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The Honolulu Advertiser

Posted on: Sunday, May 16, 2004

Strummer Ohta Jr. sings on latest release

By Wayne Harada
Advertiser Entertainment Writer

A master of the 'ukulele is back with a splendid collection — and he sings, too, on two cuts.

A compilation of Island reggae should find its groove.

And a new foursome delivers some cheerful vocals that portend a bright future.

"'UKULELE BREEZE" by Herb Ohta Jr.; Lele Music Productions.

• Genre: Instrumental 'ukulele; two vocals.

• Distinguishing notes: Herb Ohta Jr. has emerged as one of a fistful of stellar 'ukulele wizards — Jake Shimabukuro is in this league — to carry on the tradition of the uke. Here, he assembles seven original compositions and puts his imprint on five "covers." He's demonstrated with singing, too, and a pair of vocal tracks are offered as "bonus" items in this feast for the ears. His touch, like his dad Herb "Ohta-san" Ohta's, is precise and controlled, with exquisite strumming that ultimately speaks a language of its own. The new cuts that impress are "Ocean of Dreams," "Beach Walk," "Tropical Delight" — wondrous eloquence from his pluckings — and the borrowed tunes ("Lei Pikake," "Sir Duke," "Europa") are masterfully interpreted. As a vocalist, Ohta Jr. is still a learner but demonstrates growing confidence and resourcefulness on "Pua Hone" and "Spend It With You."

• The outlook: Great production values, appealing renderings of new and old 'ukulele jewels.

• Our take: Herbie rides again — and it's a satisfying journey.

"ISLAND ROOTS V. 4" by various artists; Quiet Storm Records.

Genre: Island rhythms, reggae.

Distinguishing notes: Hip grooves by some local faves. Crisply produced tracks live up to the tradition set by the first volume. Best tracks: O-Shen's "Honolulu," the Mana'o Company's "Aloha" (with Keali'i Reichel, Ho'onua and H-Dawg featured), Pati's "Kiss and Say Goodbye," Native Blend's "I'll Never Get Over You Getting Over Me" (with B.E.T.) and Next Generation's "Let's Rock." Moemoea, a Big Island act, is a new arrival on the scene; its "Smile" should find its way to playlists.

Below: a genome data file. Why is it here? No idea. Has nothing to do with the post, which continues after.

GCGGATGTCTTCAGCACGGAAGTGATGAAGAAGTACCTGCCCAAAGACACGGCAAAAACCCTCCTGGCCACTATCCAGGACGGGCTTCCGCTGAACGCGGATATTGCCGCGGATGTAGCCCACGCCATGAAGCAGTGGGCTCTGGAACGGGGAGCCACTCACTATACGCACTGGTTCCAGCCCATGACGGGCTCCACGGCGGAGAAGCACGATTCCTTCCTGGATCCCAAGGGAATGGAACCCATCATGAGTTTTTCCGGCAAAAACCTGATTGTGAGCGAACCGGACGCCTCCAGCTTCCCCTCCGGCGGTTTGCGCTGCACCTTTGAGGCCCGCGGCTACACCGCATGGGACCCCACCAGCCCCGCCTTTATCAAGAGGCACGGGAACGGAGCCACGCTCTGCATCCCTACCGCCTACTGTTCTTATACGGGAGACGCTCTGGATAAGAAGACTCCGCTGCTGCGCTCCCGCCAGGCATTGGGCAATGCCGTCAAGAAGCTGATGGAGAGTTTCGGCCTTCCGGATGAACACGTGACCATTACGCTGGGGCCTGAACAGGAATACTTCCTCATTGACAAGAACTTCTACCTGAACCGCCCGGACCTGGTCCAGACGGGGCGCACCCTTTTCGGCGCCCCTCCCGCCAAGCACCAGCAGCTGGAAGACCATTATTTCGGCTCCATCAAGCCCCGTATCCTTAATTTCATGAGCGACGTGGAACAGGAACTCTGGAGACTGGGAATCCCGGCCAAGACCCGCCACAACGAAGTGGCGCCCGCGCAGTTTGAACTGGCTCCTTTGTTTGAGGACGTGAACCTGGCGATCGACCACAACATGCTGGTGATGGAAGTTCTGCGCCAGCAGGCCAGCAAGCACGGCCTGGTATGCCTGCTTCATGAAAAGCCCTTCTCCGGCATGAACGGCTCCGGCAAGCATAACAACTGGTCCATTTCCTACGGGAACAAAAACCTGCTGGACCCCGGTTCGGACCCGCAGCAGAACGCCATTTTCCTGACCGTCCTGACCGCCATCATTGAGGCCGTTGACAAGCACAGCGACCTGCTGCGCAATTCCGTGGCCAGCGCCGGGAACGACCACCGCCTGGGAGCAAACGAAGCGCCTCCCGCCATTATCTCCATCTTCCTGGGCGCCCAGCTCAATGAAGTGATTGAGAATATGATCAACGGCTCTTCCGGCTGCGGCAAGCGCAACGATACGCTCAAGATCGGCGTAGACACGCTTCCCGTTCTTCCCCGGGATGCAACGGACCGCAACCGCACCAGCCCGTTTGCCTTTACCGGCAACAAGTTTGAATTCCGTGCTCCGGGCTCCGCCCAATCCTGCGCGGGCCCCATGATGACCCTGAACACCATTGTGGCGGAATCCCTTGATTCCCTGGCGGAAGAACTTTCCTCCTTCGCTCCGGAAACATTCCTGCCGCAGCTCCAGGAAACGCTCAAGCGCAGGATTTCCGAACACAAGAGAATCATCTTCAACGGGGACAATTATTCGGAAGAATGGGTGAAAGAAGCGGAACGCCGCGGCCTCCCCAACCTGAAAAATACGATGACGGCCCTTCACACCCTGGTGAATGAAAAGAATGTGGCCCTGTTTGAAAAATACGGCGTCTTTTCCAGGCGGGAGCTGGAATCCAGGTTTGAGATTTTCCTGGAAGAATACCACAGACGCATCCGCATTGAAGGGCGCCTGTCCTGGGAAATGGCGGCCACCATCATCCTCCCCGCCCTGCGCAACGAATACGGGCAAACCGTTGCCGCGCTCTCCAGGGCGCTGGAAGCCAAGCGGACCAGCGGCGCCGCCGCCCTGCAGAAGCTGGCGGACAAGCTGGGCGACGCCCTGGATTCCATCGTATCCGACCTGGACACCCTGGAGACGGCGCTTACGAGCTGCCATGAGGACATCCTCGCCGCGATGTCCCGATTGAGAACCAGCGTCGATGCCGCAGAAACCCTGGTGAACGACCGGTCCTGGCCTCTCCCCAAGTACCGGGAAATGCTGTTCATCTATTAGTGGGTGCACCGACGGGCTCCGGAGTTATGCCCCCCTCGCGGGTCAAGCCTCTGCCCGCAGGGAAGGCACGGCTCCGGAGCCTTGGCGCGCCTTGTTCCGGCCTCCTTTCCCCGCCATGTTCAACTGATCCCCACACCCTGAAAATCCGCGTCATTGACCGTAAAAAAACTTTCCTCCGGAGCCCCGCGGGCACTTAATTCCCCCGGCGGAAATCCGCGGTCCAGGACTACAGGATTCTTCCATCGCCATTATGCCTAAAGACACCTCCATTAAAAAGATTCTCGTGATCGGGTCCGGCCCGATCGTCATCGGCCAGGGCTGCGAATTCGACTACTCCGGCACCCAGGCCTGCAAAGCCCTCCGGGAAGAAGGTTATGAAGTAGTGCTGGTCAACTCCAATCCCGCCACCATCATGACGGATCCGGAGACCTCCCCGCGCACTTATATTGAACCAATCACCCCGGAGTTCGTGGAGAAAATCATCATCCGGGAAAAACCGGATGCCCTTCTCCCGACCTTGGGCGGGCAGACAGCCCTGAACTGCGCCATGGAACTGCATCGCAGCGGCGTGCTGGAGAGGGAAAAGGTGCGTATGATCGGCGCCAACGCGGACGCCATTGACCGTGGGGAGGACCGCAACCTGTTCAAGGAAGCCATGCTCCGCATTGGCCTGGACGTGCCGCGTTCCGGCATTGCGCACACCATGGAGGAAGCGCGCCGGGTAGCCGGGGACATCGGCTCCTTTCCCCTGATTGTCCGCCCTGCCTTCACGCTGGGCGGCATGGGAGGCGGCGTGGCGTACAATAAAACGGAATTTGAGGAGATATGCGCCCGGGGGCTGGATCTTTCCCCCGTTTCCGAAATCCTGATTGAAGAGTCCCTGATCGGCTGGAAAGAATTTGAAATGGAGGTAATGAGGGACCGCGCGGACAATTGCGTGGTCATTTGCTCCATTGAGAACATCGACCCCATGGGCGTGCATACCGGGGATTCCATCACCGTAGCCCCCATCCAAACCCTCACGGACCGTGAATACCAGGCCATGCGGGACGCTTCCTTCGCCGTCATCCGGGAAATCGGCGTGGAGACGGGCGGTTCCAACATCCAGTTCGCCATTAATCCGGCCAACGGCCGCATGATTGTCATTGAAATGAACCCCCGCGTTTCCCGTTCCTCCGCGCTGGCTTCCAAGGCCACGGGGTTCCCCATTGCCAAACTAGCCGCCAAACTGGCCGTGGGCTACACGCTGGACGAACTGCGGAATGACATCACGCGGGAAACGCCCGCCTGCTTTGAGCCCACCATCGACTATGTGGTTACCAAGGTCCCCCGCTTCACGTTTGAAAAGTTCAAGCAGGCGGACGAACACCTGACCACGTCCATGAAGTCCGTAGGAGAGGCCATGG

• The outlook: Though some of the titles are familiar, it's a pleasure to rediscover them alongside other popular tracks.

• Our take: Still a blessedly good idea to assemble popular acts each doing a cut — like a party that's waiting to happen.

"KA'ENA" by Ka'ena; 808 Productions.

• Genre: Island contemporary.

• Distinguishing notes: Ka'ena is a cheerful foursome comprised of Bronson Meyers on 'ukulele, bass and vocals; Domonic Vespoli, on uke and vocals; Jonah Davis, on uke, guitar and vocals; and Richard Gideon, on uke, guitar, bass and vocals. There's every reason why this group should succeed: Members write their own music, and the ukemanship is right up there with Pure Heart/Mana'o Company-type innocence and brilliance. The vocals are clean and production values high. "You Say," "Sweet Sweet Love" and "One True Love" typify the cohesive expression and charm of Ka'ena.

• The outlook: The four guys show promise.

• Our take: With radio support and a major pop in a concert, this group should be up and running.

Reach Wayne Harada at wharada@honoluluadvertiser.com, 525-8067 or fax 525-8055.